European Theater

France: far-right parties invoke 'civil war'

French police have arrested more than 3,000 protesters in unrest that has spread since the fatal police shooting of 17-year-old delivery worker Nahel Merzouk, the son of immigrants from Algeria and Morocco, during a traffic stop in the Paris suburb of Nanterre June 27. The Ministry of the Interior has mobilized some 45,000 police troops and gendarmes, as fierce clashes with police have spread across the country. On July 2, rioters rammed a burning car into the home of the mayor of Paris suburb L'Haÿ-les-Roses. Merzouk's grandmother later pleaded with protesters to stop the violence. The UN Office of the High Commissioner for Human Rights issued an appeal to French authorities, writing: "This is a moment for the country to seriously address the deep issues of racism and discrimination in law enforcement… Any allegations of disproportionate use of force must be swiftly investigated." The officer who fired the shot that killed Merzouk has been taken into custody on charges of voluntary homicide. (Jurist)

Hague prosecutors prepare case against Russia

A Hague-based international prosecutorial team launched preparation July 3 of case materials against Russia for the crime of aggression—an offense that is notoriously difficult to prosecute. The International Center for the Prosecution of the Crime of Aggression (ICPA) was established within Eurojust, the European Union's agency for judicial cooperation. The new office will draw together prosecutors from various European countries, as well as from the International Criminal Court (ICC), to gather evidence of Russian aggression in Ukraine. 

Russia opens criminal trial of Azov Battalion troops

A Russian court has begun hearing the case against 24 Ukrainian soldiers from the Azov Battalion, seized in May 2022 during the battle for the city of Mariupol. The battalion members—including eight women—face charges of involvement with a "terrorist organization," and participating in activities to "overthrow" Russian authorities. The Russian Supreme Court designated Azov a "terrorist organization" in August 2022. Photographs captured by the Associated Press show soldiers from the Azov Battalion at a military court in Rostov-on-Don, Russia. In the photographs, the captured soliders sit with shaved heads behind a glass panel, separating them from others present in court. Russian prosecutors first filed the charges against the Azov fighters this May, according to state news agency TASS.

Politics, neglect hobble Italy's migration system

The number of asylum seekers and migrants crossing the Mediterranean to reach Italy has surged this year, according to EU officials. More than 56,000 people have made the journey–almost double the total over the same period last year. The increase prompted Italy's government to declare a six-month state of emergency in April, in part to address overcrowding at a center for those who arrive on the Italian island of Lampedusa.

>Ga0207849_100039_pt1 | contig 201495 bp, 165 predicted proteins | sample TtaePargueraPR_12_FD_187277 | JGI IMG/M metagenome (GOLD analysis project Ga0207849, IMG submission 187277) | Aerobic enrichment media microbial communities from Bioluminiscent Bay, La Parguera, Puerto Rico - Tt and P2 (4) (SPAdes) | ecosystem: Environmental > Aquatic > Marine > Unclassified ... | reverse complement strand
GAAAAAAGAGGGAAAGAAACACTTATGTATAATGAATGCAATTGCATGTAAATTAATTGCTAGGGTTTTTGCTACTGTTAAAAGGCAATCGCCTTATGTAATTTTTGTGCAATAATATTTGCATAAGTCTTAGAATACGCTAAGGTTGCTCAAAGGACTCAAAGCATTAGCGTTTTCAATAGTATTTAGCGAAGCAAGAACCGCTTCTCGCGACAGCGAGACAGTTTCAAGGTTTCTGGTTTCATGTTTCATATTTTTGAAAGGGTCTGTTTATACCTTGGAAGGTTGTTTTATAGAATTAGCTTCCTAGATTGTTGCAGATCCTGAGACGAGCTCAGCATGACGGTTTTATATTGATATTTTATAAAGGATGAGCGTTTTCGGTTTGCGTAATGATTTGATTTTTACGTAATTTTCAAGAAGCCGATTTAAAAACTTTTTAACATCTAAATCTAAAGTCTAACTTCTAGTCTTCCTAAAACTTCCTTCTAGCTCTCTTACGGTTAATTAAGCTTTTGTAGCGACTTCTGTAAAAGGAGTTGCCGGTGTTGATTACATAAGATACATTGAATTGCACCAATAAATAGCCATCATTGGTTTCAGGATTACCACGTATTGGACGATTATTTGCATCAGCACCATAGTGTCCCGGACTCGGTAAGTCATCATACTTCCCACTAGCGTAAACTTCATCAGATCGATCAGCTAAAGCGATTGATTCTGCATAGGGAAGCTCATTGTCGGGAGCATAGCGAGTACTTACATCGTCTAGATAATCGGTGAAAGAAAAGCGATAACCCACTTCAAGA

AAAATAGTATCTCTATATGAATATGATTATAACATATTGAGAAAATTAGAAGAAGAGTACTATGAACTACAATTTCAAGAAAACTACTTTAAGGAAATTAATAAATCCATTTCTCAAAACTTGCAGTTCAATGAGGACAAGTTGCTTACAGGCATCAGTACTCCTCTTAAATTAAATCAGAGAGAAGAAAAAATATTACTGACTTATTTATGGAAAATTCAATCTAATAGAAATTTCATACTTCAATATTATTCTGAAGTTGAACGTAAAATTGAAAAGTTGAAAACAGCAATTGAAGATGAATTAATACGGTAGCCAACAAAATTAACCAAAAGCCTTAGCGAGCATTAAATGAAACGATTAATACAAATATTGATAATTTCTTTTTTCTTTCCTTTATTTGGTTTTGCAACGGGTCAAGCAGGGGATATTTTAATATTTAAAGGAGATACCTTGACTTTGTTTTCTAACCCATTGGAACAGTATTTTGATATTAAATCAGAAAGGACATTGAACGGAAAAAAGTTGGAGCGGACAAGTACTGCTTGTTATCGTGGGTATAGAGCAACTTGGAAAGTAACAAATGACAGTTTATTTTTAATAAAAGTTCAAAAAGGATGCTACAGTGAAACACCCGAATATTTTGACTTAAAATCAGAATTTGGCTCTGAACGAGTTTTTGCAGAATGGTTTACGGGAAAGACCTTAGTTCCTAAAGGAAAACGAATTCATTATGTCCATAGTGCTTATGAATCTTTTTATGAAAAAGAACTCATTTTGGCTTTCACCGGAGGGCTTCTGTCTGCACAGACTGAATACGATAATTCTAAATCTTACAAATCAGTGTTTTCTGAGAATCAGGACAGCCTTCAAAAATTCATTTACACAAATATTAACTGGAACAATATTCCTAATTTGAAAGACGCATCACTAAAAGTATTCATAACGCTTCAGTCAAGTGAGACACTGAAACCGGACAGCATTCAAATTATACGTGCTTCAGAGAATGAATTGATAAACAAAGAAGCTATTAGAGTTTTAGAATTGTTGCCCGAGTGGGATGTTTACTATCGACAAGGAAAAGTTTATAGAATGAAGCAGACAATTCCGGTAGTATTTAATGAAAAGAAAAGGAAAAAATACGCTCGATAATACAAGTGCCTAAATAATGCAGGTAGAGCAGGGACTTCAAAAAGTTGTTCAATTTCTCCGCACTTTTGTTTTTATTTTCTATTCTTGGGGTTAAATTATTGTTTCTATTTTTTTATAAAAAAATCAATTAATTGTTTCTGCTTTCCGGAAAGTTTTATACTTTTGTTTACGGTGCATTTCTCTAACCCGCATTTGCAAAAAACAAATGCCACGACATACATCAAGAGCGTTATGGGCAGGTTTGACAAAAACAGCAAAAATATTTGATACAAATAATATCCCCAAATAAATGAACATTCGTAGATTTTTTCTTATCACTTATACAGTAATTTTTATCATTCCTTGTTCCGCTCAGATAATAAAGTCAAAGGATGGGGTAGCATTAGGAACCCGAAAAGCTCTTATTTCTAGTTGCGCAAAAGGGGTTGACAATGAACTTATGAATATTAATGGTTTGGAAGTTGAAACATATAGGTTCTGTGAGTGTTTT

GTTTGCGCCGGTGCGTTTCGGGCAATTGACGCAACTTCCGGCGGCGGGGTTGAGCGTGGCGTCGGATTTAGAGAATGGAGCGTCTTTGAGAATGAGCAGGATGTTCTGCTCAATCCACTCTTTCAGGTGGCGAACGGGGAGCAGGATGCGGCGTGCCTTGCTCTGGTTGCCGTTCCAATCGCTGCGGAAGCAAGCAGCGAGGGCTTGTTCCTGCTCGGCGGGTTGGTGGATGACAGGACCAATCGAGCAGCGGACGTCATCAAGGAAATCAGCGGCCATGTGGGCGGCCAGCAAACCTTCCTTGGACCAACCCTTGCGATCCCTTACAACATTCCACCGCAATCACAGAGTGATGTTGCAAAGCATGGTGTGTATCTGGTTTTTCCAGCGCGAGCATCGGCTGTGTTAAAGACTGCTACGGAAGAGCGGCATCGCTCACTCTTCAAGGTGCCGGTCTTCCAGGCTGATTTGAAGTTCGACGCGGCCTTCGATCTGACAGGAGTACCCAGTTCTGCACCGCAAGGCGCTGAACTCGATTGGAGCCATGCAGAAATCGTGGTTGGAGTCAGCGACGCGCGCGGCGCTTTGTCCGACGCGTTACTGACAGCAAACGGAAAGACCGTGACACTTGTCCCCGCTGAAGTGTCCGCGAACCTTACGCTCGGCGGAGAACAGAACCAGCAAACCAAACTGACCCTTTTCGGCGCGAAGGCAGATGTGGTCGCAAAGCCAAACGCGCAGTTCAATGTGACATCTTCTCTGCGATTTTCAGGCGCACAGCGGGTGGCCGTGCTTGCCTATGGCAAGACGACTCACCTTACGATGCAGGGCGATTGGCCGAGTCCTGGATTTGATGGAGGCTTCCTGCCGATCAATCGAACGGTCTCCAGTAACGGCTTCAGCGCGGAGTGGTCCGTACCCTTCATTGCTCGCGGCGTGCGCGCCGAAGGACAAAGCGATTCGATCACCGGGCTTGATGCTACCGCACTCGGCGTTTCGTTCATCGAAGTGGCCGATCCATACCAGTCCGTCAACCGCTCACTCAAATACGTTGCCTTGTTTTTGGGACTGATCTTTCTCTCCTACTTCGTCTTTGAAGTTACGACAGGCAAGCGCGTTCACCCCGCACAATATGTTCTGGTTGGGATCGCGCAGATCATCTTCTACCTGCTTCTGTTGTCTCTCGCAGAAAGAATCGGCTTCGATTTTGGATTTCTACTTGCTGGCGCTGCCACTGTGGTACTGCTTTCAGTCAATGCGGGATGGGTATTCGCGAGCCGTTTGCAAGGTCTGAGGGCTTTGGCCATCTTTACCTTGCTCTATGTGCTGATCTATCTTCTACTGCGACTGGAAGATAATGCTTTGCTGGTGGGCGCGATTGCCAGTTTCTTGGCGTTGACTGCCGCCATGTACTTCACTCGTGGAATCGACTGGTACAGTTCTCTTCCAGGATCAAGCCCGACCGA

Wagner forces halt march on Moscow

Troops from the Wagner Group mercenary force abruptly reversed course after advancing through southern Russia toward Moscow on June 24, bringing an apparent end to what appeared to be an attempted coup d'état. Yevgeny Prigozhin, chief of the Wagner Private Military Company, announced:

UK orders closure of China-run 'police stations'

UK Minister for Security Tom Tugendhat updated Parliament June 6 about Chinese "overseas police service stations" operating within the United Kingdom.  Tugendhat told lawmakers that the UK has ordered China to close any remaining "police stations" on UK soil, calling the stations' existence "unacceptable." Tugendhat said that British authorities received reports from non-governmental organization Safeguard Defenders of these stations in Croydon, Hendon and Glasgow, with allegations of another in Belfast.

EU action against Poland over 'Russian influence' law

The European Commission initiated infringement proceedings against Poland June 8 over the country's recently-passed law aimed at officials who have allegedly come under Russian influence. The new law, nicknamed the "Lex Tusk" after former Polish PM and purported target Donald Tusk, establishes a committee to investigate whether certain officials acted under "Russian influence" between 2007 and 2022. The law authorizes the committee to hand out 10-year bans from obtaining security clearances, controlling public funds or holding a firearms license.

France: far-right party Kremlin links exposed

A French parliamentary report leaked to the press June 1 asserts that Marine Le Pen's far-right party Rassemblement National knowingly served as a "communication channel" for Kremlin propaganda. Le Pen called the report "sectarian, dishonest and politicized"—despite the fact that it was Le Pen herself who demanded an investigation into foreign interference in French politics. Le Pen has long been openly supportive of the Kremlin. After Russia invaded Crimea in 2014, Le Pen insisted that Moscow's annexation of the territory was not illegal. In testimony before the investigative committee, she reiterated this position, calling the annexation a "re-attachment."

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